1st outdoor shoot was foiled by exposure is there something i'm missing? at DVinfo.net

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Old December 29th, 2003, 08:48 AM   #1
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1st outdoor shoot was foiled by exposure is there something i'm missing?

hello everyone, i know that exposure is a subject that has been explained throughout this board, but i'm still having a hard time figuring out methods of controlling it. i shot a few takes yesterday for a local music video and the zebra stripes were in the viewfinder so i adjusted the f-stop untill they went away. as a result of me closing the iris my subject was underexposed. it was 4:30pm, the talent was a black male who was standing in a huge parking lot with the sun at a 45 degree angle to his left.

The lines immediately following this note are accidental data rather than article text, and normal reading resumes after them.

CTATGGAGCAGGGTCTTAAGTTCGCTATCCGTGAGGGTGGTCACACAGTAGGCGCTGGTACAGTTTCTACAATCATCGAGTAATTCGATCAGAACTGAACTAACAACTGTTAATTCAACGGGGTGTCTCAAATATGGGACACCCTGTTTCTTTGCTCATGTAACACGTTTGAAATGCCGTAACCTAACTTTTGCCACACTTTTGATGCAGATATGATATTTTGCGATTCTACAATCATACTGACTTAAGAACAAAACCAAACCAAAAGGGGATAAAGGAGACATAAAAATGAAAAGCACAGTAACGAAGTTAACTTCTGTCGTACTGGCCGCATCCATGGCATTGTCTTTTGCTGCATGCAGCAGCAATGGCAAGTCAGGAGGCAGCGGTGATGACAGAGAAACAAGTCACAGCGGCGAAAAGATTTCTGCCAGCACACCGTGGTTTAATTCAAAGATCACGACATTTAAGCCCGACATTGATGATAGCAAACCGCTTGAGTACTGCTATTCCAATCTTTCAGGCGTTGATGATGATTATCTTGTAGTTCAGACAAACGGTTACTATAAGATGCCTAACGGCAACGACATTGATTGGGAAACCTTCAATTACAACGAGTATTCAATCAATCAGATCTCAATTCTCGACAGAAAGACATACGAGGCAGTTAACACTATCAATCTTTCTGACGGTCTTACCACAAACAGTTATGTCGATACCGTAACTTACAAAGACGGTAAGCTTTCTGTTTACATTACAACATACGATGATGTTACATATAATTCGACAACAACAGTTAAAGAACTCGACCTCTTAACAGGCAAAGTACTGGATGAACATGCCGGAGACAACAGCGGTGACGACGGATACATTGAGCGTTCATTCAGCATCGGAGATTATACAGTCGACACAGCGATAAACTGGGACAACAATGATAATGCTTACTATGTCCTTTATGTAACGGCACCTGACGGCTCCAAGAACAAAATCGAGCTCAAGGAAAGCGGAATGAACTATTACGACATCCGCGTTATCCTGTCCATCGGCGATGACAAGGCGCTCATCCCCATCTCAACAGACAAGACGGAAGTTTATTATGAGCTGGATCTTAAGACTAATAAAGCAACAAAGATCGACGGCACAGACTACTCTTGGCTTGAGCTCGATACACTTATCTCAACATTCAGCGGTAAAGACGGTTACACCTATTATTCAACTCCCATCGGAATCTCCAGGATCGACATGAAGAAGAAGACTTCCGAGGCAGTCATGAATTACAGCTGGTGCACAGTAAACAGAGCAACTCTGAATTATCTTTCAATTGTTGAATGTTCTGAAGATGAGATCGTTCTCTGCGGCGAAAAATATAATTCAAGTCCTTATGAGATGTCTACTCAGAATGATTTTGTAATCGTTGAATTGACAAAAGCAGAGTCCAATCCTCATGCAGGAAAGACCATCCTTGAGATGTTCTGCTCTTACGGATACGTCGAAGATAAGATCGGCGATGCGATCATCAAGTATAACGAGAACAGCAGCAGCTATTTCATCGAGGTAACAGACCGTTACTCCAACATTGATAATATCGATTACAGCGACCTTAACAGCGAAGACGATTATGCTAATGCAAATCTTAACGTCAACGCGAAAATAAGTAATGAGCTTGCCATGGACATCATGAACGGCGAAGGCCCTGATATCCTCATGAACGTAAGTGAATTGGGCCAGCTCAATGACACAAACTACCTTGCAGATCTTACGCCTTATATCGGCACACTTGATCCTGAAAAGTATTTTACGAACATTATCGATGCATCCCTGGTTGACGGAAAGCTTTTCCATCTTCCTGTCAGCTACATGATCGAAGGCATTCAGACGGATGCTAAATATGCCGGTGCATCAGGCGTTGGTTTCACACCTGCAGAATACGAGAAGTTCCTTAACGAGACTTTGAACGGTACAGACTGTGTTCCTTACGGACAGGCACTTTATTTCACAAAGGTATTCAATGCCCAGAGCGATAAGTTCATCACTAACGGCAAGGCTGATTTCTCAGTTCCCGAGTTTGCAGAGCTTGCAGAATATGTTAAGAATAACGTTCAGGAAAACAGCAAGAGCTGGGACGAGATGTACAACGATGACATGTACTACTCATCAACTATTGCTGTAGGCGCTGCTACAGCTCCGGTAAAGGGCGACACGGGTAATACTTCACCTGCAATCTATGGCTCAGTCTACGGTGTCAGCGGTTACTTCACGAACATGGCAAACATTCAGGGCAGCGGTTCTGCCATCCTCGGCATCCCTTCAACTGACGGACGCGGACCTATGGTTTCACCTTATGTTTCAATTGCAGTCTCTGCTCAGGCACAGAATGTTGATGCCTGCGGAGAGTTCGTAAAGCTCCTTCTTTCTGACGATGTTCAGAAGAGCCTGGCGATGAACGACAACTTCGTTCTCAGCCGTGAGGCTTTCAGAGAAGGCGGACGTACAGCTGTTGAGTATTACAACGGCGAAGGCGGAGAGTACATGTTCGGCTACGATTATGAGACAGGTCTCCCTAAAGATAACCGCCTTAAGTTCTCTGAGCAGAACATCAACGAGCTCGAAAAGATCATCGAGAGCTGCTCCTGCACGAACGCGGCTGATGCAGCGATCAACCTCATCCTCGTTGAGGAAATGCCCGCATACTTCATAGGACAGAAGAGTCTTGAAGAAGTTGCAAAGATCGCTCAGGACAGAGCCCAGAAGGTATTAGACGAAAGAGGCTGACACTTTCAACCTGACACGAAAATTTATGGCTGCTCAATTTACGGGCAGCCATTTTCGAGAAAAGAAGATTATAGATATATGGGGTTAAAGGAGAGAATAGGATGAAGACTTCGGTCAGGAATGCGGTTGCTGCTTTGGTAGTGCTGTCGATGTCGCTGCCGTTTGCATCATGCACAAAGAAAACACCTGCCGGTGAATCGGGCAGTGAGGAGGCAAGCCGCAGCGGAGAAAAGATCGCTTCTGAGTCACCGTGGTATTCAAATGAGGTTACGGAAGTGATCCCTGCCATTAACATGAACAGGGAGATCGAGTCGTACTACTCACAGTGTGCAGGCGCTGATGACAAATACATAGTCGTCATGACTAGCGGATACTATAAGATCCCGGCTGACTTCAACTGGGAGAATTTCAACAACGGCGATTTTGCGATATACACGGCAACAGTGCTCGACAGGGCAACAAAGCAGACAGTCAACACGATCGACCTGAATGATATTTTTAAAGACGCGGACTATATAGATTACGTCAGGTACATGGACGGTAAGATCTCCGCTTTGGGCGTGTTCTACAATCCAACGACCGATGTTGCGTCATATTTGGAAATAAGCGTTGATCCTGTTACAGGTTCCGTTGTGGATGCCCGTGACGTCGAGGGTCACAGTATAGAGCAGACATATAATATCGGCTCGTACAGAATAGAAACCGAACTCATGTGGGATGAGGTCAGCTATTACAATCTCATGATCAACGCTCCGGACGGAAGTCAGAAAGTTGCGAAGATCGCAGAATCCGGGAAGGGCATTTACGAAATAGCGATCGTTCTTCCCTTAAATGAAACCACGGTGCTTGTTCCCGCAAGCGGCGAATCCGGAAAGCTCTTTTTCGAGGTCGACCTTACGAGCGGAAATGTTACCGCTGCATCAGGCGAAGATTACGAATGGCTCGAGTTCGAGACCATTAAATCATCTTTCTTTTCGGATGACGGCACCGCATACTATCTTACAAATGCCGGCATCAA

from reading different threads in this forum, i understand that the talent was competing with the background, and that his dark skin may be prone to underexposure when up against a brighter background. i understand that i can use bounce cards to put the sun in his face while his back is to the sun, but that would be a problem when framing a wide shot.

i know that the 500watt worklamps can not compete with the sun, but if i used one of those body sized mirrors from target to throw the sun back onto the talent it may work wonders. the only other thing about this is that it may be blinding to the talent.

i think from the hours of 8:00 untill 10:00 gives a more diffused light here in augusta georgia, but then i may have to add some artificial light.

the light meter indicated that it was an underexposed scene, but if i tried to brighten the image up the zebra patterns would then come on, what am i doing wrong?

i know that i can get a car ac/dc convertor to hook lights up to, but can it run multiple 500 watt worklights? would i need to buy an extra car battery just in case? i've read that some of them have alarms to warn you when your battery has just enough energy to crank the car, so would it be better to keep the car
running?